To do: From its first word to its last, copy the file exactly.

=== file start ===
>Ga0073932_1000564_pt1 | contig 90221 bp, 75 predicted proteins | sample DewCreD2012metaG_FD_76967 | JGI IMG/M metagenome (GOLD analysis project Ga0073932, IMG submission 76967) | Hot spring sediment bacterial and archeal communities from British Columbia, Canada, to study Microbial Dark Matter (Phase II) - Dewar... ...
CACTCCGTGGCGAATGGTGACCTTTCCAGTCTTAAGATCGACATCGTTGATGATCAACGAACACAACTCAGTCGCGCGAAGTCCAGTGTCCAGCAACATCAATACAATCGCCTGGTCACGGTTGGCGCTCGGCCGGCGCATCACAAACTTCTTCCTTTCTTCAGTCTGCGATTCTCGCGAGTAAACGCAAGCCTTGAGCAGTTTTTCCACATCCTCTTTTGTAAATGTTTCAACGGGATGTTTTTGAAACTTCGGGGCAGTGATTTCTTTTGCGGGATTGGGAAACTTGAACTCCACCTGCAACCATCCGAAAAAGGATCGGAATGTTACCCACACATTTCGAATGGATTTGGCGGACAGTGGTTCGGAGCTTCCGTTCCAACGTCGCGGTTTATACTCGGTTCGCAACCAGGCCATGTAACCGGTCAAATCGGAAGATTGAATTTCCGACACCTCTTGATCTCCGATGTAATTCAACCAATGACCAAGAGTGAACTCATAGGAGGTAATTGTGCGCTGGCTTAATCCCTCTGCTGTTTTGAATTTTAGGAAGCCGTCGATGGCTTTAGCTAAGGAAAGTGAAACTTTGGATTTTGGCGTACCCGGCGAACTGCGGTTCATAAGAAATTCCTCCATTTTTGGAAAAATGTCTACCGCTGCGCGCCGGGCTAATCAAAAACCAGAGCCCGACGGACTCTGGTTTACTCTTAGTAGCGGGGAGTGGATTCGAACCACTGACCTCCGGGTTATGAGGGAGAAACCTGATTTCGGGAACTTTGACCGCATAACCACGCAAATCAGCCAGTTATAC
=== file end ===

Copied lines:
>Ga0073932_1000564_pt1 | contig 90221 bp, 75 predicted proteins | sample DewCreD2012metaG_FD_76967 | JGI IMG/M metagenome (GOLD analysis project Ga0073932, IMG submission 76967) | Hot spring sediment bacterial and archeal communities from British Columbia, Canada, to study Microbial Dark Matter (Phase II) - Dewar... ...
CACTCCGTGGCGAATGGTGACCTTTCCAGTCTTAAGATCGACATCGTTGATGATCAACGAACACAACTCAGTCGCGCGAAGTCCAGTGTCCAGCAACATCAATACAATCGCCTGGTCACGGTTGGCGCTCGGCCGGCGCATCACAAACTTCTTCCTTTCTTCAGTCTGCGATTCTCGCGAGTAAACGCAAGCCTTGAGCAGTTTTTCCACATCCTCTTTTGTAAATGTTTCAACGGGATGTTTTTGAAACTTCGGGGCAGTGATTTCTTTTGCGGGATTGGGAAACTTGAACTCCACCTGCAACCATCCGAAAAAGGATCGGAATGTTACCCACACATTTCGAATGGATTTGGCGGACAGTGGTTCGGAGCTTCCGTTCCAACGTCGCGGTTTATACTCGGTTCGCAACCAGGCCATGTAACCGGTCAAATCGGAAGATTGAATTTCCGACACCTCTTGATCTCCGATGTAATTCAACCAATGACCAAGAGTGAACTCATAGGAGGTAATTGTGCGCTGGCTTAATCCCTCTGCTGTTTTGAATTTTAGGAAGCCGTCGATGGCTTTAGCTAAGGAAAGTGAAACTTTGGATTTTGGCGTACCCGGCGAACTGCGGTTCATAAGAAATTCCTCCATTTTTGGAAAAATGTCTACCGCTGCGCGCCGGGCTAATCAAAAACCAGAGCCCGACGGACTCTGGTTTACTCTTAGTAGCGGGGAGTGGATTCGAACCACTGACCTCCGGGTTATGAGGGAGAAACCTGATTTCGGGAACTTTGACCGCATAACCACGCAAATCAGCCAGTTATAC